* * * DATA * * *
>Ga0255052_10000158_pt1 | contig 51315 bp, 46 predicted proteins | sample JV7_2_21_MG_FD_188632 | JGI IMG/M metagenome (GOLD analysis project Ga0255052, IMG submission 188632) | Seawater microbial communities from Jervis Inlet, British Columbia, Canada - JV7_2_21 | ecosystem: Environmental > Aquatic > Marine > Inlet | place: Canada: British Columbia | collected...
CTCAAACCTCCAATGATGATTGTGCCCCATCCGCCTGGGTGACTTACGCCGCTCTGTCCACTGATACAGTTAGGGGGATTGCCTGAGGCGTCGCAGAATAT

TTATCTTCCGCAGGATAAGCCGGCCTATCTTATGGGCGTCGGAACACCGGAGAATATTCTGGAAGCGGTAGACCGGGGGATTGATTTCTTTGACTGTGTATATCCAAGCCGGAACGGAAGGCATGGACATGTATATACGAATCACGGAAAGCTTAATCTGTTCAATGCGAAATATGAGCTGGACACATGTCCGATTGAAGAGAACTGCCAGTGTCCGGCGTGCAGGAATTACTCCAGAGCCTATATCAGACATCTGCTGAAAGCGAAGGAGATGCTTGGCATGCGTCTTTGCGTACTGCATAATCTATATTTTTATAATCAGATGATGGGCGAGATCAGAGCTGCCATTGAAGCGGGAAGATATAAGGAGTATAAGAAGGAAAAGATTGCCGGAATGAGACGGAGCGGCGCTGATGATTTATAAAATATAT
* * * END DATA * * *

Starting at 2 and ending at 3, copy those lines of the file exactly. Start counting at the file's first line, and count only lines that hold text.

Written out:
CTCAAACCTCCAATGATGATTGTGCCCCATCCGCCTGGGTGACTTACGCCGCTCTGTCCACTGATACAGTTAGGGGGATTGCCTGAGGCGTCGCAGAATAT

TTATCTTCCGCAGGATAAGCCGGCCTATCTTATGGGCGTCGGAACACCGGAGAATATTCTGGAAGCGGTAGACCGGGGGATTGATTTCTTTGACTGTGTATATCCAAGCCGGAACGGAAGGCATGGACATGTATATACGAATCACGGAAAGCTTAATCTGTTCAATGCGAAATATGAGCTGGACACATGTCCGATTGAAGAGAACTGCCAGTGTCCGGCGTGCAGGAATTACTCCAGAGCCTATATCAGACATCTGCTGAAAGCGAAGGAGATGCTTGGCATGCGTCTTTGCGTACTGCATAATCTATATTTTTATAATCAGATGATGGGCGAGATCAGAGCTGCCATTGAAGCGGGAAGATATAAGGAGTATAAGAAGGAAAAGATTGCCGGAATGAGACGGAGCGGCGCTGATGATTTATAAAATATAT